Felix wasn't finished founding clubs. In 1974 he and other UK and European club leaders called a meeting to organize the ECMC (www.ECMC.nu), which was formed to be a clearing house and schedule coordinator for all the clubs, and to strengthen the bonds of the members in the many countries of Europe. It, too, is still going very strong with 35 clubs all over Europe, and is the organizer of many successful events and runs.
The ECMC has worked with various governmental agencies to bring legal equality to European countries that are very diverse. All in all, a pretty good record for Felix and his friends: all of his clubs are still going strong, SNC now in its 50th year, RMC now in its 46th year, and ECMC now in its 41st year.
Fiske continues:
In 1979 I stayed with Felix in London, and our close friendship began. By then Felix was active with AUA and after I stayed with him in London that summer in London, we met up the next year in New York for the 1980 AUA Fall Review with Tom of Finland, and spent a glorious week in New York at parties, and at the Mineshaft, and Wally Wallace's infamous after-parties at his loft.
Felix was active with AUA and later was made an Honorary Life member of AUA. Two years later, in 1982, Felix sent his new partner Jim Farrant out to visit me in San Francisco and to learn whip- making, and l was very happy to introduce Jim to my San Francisco before the plague, an indescribable place of sex, leather, drugs and freedom.
In 1984 I introduced Jim and Felix to the Chicago Hellfire Club at Inferno XIII. We attended several Infernos together and then we began to travel together widely in the 80’s and 90’s. Then in 1986, Jim and Felix moved to San Francisco and became active as members of the 15 Association. Felix had been made an Honorary Life member and Jim had joined in 1985. Felix was also an Honorary Life member of MSC Amsterdam. Jim and Felix returned to London in 1990."
Jim Farrant recalls, "Felix started to slow down by the 1990’s. SNC had a wonderful 25th anniversary weekend in 1990 attended by several hundred men from all over Europe, The U.K. and the U.S. it was magical for all who were there and included a 75th birthday party for Felix and a fabulous run show. Felix was by this time a man of many friends and widely known all over the world. Once in Durban, South Africa I met one of Felix's friends and an SNC member in the local bear/leather bar."
Jim Farrant tells the story of walking on a beach in Dubai with Felix and they see another man in the distance and when he gets up to them they see he is an SNC member and friend. Felix used to joke that there are only four Leathermen in the world and it is all done with mirrors!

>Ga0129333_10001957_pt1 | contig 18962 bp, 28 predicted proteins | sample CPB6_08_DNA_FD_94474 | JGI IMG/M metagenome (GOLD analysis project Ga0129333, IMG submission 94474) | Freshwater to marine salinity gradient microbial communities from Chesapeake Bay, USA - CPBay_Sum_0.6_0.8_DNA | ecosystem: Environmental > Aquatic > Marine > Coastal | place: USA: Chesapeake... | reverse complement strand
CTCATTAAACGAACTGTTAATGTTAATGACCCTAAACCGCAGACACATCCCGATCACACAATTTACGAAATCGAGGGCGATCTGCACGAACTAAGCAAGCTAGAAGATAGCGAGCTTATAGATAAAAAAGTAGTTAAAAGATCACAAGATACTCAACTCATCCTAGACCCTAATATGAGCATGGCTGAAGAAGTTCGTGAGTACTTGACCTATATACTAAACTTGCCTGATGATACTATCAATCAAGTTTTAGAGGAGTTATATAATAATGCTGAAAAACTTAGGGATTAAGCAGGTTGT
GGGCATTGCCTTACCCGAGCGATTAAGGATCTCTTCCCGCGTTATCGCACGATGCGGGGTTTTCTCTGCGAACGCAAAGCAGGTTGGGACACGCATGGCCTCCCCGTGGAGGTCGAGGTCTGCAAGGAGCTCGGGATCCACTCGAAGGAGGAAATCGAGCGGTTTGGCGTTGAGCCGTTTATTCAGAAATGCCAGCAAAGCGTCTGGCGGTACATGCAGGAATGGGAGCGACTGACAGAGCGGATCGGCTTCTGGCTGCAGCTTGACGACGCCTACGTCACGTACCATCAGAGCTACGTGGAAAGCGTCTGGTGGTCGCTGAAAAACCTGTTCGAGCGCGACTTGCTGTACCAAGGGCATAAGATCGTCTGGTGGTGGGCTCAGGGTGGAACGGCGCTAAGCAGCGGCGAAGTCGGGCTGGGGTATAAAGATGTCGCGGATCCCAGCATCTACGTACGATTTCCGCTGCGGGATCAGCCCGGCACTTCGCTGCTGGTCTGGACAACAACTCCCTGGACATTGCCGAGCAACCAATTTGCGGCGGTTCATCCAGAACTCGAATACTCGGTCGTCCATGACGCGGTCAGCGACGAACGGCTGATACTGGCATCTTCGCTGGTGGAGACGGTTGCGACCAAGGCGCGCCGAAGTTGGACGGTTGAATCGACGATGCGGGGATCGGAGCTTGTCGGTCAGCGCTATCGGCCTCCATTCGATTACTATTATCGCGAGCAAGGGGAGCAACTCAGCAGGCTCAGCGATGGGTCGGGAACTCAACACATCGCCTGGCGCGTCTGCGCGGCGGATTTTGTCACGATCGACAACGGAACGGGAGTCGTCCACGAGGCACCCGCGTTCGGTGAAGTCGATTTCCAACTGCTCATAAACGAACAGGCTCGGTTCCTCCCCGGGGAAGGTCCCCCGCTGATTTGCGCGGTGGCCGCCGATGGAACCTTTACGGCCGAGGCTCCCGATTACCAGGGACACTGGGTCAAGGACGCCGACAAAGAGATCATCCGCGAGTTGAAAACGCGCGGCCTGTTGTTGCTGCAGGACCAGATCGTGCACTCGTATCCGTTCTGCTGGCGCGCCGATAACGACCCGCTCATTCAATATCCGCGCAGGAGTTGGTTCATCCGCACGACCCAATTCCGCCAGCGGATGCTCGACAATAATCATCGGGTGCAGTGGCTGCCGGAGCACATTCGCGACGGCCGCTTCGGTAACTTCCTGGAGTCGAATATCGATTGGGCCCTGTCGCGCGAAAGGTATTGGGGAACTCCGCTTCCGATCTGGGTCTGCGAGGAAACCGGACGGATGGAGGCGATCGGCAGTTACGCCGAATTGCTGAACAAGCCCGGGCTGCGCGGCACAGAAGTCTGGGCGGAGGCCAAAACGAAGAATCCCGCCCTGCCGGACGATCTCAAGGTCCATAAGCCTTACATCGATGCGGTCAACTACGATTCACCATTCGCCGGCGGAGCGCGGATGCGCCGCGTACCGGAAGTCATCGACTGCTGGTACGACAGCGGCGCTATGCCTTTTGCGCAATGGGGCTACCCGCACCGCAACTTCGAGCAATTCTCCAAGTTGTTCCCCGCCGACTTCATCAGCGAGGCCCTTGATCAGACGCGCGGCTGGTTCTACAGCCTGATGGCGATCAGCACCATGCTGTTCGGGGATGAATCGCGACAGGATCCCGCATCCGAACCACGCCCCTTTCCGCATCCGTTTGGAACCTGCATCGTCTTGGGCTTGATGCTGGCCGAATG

For Felix's 80th birthday in September 1995 his friends threw him a grand party in a remodeled 18th-century prison which had been turned into a private club and restaurant. The Mayor of San Francisco, Frank Jordan sent along a Certificate of Merit and Felix's big birthday cake was cut with a sword. By this time of his 80th, Felix was well into his annual "farewell tours" and then his "final farewell tours." Felix kept up with his clubs and events until his death and his wit and humor never left him. He was the life of any party. His wit was legendary and very funny. He could imitate friends and the famous (both male and female) alike. His last final farewell tour was in 1999 but he kept up with friends and community and always adored a good party.
Why does Felix deserve to be in the Leather Hall of Fame? Answer: He was a real Pioneer of the Leatherscene in the U.K. and Europe and in the development ofthe Leather Bike club scene world wide. His work with Tom of Finland and other artists and his long life as an active and playing Leatherman add to his luster. He was a man of many friends who was loved and respected and admired by all he met. He was a major force in creating and shaping the Leather Community in the United Kingdom and Europe.
Peter Fiske: "Felix lived a full life and even after leaving London for the suburbs with Jim, he kept active and they were very happy together. Felix Jones died in August 2003 at 87. Even today he is remembered by many who knew him. Last year I was at the 60th anniversary of the Satyrs MC in Los Angeles and Felix was a shared memory with four other men there!"
If Felix had lived to see the 50th anniversary of the SNC, and the 45th of RMC, and was able to observe the scene he helped create, he would certainly be proud of his clubs and his friends and of the joyful work they all did to create the Leather world we enjoy today.
[The Leather Hall of Fame thanks Peter Fiske & Jim Farrant for their help in the preparation of these biographical comments. ]